Posted in after the diagnosis, coping with chronic illness, coping with life threatening illness, Emotional Health, living with chronic illness, Living with Illness

Behind Closed Doors

We have two lives, the one we show to the world and the one behind closed doors. If we’re lucky the two really mirror each other. Unfortunately, there are plenty who have one persona in the world and another behind closed doors. We project qualities and characteristics based on what we see from the outside, but how do we get in? What allows us to see behind the front doors we pass?

I remember an episode of Oprah where she interviewed women who were socio-economically well off, lived in big homes with expensive cars, designer clothes and plenty of credit cards, but behind closed doors were the victims of domestic violence. Their stories were chilling because they described the amount of energy it took to keep up their public face. It’s a balancing act between fear, saving face, and desperation. The secrets and the pain that accompany a life with uncertainty and limited possibility is small.

There are too many people who walk this world with stories of loneliness that go untold. This sense of isolation impacts them physically, emotionally, and spiritually. Support groups give the individual a place to feel in community. A place where the loneliness is minimized and a common language is spoken. It’s not a language that can be learned; it’s a language that needs to be experienced.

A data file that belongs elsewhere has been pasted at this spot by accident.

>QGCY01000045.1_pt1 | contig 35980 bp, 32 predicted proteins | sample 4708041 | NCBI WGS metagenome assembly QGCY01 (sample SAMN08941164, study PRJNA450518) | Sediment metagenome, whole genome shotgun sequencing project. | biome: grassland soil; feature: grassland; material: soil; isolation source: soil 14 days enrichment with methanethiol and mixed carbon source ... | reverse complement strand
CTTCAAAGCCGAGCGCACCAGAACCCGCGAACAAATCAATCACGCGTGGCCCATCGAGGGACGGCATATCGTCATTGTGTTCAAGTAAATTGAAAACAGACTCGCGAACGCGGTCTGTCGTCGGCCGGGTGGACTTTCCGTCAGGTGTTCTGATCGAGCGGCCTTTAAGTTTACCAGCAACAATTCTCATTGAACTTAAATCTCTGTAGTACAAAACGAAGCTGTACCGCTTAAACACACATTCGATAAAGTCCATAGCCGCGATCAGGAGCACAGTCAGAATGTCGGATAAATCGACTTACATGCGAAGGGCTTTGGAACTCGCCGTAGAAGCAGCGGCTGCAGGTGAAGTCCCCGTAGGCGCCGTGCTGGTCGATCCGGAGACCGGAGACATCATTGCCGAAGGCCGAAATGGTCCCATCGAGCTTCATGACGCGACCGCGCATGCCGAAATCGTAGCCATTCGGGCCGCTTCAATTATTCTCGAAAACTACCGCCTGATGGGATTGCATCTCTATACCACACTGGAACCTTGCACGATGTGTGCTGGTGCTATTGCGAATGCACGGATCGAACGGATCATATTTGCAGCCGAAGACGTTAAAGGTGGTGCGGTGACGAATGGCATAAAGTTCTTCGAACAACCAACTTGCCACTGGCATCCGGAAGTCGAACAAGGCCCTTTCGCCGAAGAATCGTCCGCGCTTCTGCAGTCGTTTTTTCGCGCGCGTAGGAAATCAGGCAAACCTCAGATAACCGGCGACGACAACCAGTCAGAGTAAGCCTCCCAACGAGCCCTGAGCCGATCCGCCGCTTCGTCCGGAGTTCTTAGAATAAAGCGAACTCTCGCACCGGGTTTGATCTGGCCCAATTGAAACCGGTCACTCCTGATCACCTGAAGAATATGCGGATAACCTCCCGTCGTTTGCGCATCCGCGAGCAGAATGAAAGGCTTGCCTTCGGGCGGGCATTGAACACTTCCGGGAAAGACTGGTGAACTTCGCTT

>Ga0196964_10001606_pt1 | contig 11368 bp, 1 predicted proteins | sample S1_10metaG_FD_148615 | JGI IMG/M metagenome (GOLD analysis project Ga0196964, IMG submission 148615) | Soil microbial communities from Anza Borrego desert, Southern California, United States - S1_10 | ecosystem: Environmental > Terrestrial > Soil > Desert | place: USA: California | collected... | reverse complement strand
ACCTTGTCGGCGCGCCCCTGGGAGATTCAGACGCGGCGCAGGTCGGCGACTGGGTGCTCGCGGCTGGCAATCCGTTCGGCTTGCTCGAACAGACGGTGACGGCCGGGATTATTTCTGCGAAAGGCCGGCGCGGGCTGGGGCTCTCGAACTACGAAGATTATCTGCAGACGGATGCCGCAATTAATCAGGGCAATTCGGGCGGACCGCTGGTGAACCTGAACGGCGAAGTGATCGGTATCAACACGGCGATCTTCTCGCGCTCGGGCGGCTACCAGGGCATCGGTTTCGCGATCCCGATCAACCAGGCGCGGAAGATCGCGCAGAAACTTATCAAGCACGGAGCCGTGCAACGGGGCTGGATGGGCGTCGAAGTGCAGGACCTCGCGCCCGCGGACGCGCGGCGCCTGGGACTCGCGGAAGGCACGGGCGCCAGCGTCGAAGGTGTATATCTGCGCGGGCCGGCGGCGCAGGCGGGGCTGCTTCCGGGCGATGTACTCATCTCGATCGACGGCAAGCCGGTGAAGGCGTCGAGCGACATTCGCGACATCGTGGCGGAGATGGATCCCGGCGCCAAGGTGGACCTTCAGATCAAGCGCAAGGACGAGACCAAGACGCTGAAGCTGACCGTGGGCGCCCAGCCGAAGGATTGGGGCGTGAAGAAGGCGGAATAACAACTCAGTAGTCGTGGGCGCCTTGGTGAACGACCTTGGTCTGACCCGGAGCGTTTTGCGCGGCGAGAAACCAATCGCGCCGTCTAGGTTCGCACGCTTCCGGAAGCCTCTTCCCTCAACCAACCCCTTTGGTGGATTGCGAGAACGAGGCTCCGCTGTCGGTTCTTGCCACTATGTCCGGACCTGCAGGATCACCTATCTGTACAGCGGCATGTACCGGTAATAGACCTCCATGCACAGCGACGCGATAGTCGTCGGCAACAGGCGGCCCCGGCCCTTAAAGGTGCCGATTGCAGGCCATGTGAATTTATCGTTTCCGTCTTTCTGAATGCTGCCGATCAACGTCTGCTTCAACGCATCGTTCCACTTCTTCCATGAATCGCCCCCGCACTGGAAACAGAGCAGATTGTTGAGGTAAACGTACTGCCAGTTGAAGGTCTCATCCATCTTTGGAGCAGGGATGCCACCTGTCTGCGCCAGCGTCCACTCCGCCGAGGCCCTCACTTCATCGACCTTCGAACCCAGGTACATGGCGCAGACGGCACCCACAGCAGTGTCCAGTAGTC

We have been conditioned to keep our spirits up and limit the amount of hardship we show the world. We may hide our challenge for fear that those around us won’t be able to hold the pain. Having a safe container for the pain frees us and allows us to live our lives in alignment. How will you create a unified life? Who will you invite into your world diminishing your isolation? How truthful will you be about what you’re experiencing?

Isolation and loneliness are not diagnostic categories. The health communities lump these circumstances as part of other diagnoses such as depression. I believe that they are just as detrimental as recognized diagnoses because the hidden nature of loneliness and isolation is difficult to uncover.

Have you been diagnosed with a chronic or life-threatening illness?  Looking for education, support, and inspiration?  Visit http://www.survivingstrong.com

Want to explore how Art impacts Healing?  Visit http://www.timetolivecreatively.com

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